101. The Ohio Division's taxable federal net income for the tax year amounted to $227,924.77.

102. The combined company taxable federal net income for the tax year was $252,101.05.

103. The taxable net income using the Pennsylvania Corporate Net income allocation formula which treats Logan's business as unitary, resulted in attribution of income to the Pennsylvania Division in the amount of $137,667.00. This allocated 32.88 percent of Logan's taxable net income to Pennsylvania and 67.12 percent to Ohio.

104. For the tax year, the gross income of the Pennsylvania Division was $1,524,647.50. The gross income of the Ohio Division was $3,787,092.25 for the same year.

105. The labor costs resulting from the Pennsylvania Division operations were $851,370.26, and the labor costs for the Ohio Division operations were $1,100,485.15.

106. It was stipulated at trial that if this Court holds the Logan operations to be multiform, the computations shown on Logan's filed Pennsylvania Corporate Net Income tax return are correct.


As we stated at the beginning, the issue confronting us is whether the income generated by Logan's multi-state operation should be included in the formula computation used in determining Logan's Corporate

[ 11 Pa. Commw. Page 642]

Net Income Tax owed to the Commonwealth for the tax year. The statute involved is paragraph 1(b) of Section 2 of the Corporate Net Income Tax Act,*fn1 Act of May 16, 1935, P.L. 208, 72 P.S. ยง 3420b 2.(c)(3) (hereinafter CNI Tax Act), which reads in pertinent part: "Where a corporation in any tax year beginning on or after the first day of January, one thousand nine hundred fifty-six, engages in a separate business outside of Pennsylvania, or owns property having a situs outside of Pennsylvania, which business or property bears no relation to the exercise of the Pennsylvania franchise, the department, with the approval of the Auditor General, may determine the base for the tax imposed by this act for the tax year by excluding from the net income of such corporation as returned to and ascertained by the Federal Government, the net income from the business or property which bears no relation to the exercise of the Pennsylvania franchise."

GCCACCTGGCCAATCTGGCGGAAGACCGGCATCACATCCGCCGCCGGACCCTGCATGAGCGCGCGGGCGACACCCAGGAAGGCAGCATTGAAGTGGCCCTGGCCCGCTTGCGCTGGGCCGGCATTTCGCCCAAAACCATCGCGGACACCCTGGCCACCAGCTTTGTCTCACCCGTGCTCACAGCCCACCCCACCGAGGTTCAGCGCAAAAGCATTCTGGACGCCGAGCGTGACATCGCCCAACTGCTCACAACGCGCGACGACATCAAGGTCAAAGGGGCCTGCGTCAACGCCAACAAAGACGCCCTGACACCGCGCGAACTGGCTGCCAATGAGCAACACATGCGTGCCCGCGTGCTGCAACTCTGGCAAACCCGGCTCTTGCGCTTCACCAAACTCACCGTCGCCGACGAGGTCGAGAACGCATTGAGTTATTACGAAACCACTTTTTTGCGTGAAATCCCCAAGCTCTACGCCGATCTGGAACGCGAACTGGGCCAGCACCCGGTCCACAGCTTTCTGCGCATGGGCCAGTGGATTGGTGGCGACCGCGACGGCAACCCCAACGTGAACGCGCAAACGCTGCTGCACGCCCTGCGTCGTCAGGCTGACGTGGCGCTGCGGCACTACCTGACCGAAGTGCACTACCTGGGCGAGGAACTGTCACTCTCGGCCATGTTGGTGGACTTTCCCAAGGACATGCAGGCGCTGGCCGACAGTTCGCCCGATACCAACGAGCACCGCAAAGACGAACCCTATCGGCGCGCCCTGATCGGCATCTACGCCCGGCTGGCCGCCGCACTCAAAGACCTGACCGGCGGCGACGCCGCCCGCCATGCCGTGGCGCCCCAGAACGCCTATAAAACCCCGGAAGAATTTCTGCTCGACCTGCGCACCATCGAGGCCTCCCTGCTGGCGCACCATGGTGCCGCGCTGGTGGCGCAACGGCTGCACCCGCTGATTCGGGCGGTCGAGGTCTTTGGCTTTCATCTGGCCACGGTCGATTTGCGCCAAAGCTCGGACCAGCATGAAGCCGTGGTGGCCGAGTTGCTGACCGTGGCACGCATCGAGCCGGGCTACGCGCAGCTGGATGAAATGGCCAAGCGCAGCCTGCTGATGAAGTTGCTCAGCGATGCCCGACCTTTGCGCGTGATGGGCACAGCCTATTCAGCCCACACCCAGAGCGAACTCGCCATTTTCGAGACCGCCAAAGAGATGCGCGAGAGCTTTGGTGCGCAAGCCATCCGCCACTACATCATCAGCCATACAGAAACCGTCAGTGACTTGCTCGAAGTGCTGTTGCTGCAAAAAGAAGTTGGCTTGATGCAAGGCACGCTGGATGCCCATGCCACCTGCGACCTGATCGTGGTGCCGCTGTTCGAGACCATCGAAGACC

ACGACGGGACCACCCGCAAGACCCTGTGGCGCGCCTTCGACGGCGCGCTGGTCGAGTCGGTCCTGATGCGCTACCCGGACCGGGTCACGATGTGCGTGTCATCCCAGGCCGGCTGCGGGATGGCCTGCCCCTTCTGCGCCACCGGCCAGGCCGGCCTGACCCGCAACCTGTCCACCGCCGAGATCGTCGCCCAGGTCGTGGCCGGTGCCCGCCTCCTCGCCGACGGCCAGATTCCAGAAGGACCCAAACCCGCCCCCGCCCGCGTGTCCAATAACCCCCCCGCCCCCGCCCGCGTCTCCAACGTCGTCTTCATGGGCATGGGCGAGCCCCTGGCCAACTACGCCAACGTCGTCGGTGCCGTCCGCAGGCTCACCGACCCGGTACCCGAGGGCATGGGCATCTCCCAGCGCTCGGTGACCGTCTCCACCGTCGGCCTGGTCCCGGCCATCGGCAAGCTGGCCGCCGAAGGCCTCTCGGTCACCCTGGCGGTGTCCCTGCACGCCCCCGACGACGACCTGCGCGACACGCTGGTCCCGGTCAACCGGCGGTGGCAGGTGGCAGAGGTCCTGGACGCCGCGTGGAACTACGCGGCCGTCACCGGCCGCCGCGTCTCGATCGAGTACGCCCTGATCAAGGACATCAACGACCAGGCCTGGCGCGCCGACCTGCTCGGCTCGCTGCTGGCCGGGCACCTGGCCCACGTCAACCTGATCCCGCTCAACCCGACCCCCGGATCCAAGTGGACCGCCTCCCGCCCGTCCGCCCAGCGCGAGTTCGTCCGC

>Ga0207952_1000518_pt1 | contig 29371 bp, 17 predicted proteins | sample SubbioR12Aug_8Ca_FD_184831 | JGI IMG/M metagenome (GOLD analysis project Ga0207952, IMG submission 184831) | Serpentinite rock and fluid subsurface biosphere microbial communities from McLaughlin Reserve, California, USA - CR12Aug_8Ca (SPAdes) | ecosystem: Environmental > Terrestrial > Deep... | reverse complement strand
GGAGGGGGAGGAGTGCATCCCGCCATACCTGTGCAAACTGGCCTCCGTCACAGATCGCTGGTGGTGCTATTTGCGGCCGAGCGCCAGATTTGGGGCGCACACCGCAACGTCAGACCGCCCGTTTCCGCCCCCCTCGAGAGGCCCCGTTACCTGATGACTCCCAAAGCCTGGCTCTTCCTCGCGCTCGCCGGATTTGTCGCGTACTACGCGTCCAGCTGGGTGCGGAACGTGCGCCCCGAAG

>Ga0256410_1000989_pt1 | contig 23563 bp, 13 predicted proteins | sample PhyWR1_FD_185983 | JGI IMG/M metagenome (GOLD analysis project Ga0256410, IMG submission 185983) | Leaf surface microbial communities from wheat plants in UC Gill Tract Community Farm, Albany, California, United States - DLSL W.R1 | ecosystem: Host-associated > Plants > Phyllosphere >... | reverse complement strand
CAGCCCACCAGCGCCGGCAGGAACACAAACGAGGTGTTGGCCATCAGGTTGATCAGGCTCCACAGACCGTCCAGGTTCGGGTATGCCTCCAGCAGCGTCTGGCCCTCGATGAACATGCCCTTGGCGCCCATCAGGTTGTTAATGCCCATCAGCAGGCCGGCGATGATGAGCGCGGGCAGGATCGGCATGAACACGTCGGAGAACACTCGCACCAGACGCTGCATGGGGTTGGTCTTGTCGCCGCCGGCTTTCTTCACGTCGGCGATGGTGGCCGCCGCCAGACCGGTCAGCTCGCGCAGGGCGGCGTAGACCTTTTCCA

The Commonwealth contends that Logan has not met its burden of proving that it was entitled to a multiform tax settlement for the tax year. It argues that Logan's operation was unitary because both the Pennsylvania and Ohio Divisions of Logan were engaged in the business of producing and selling "clay products." Logan counters this argument by contending that the two divisions were operated independent of each other and that although they sold similar products, they were completely different operations and thereby multiform. Under the CNI Tax Act, in a multiform situation, exclusion of out-of-state income was permitted where the taxpayer had been engaged in a separate business outside of Pennsylvania. See Commonwealth v. ACF Industries, Incorporated, 441 Pa. 129, 271 A.2d 273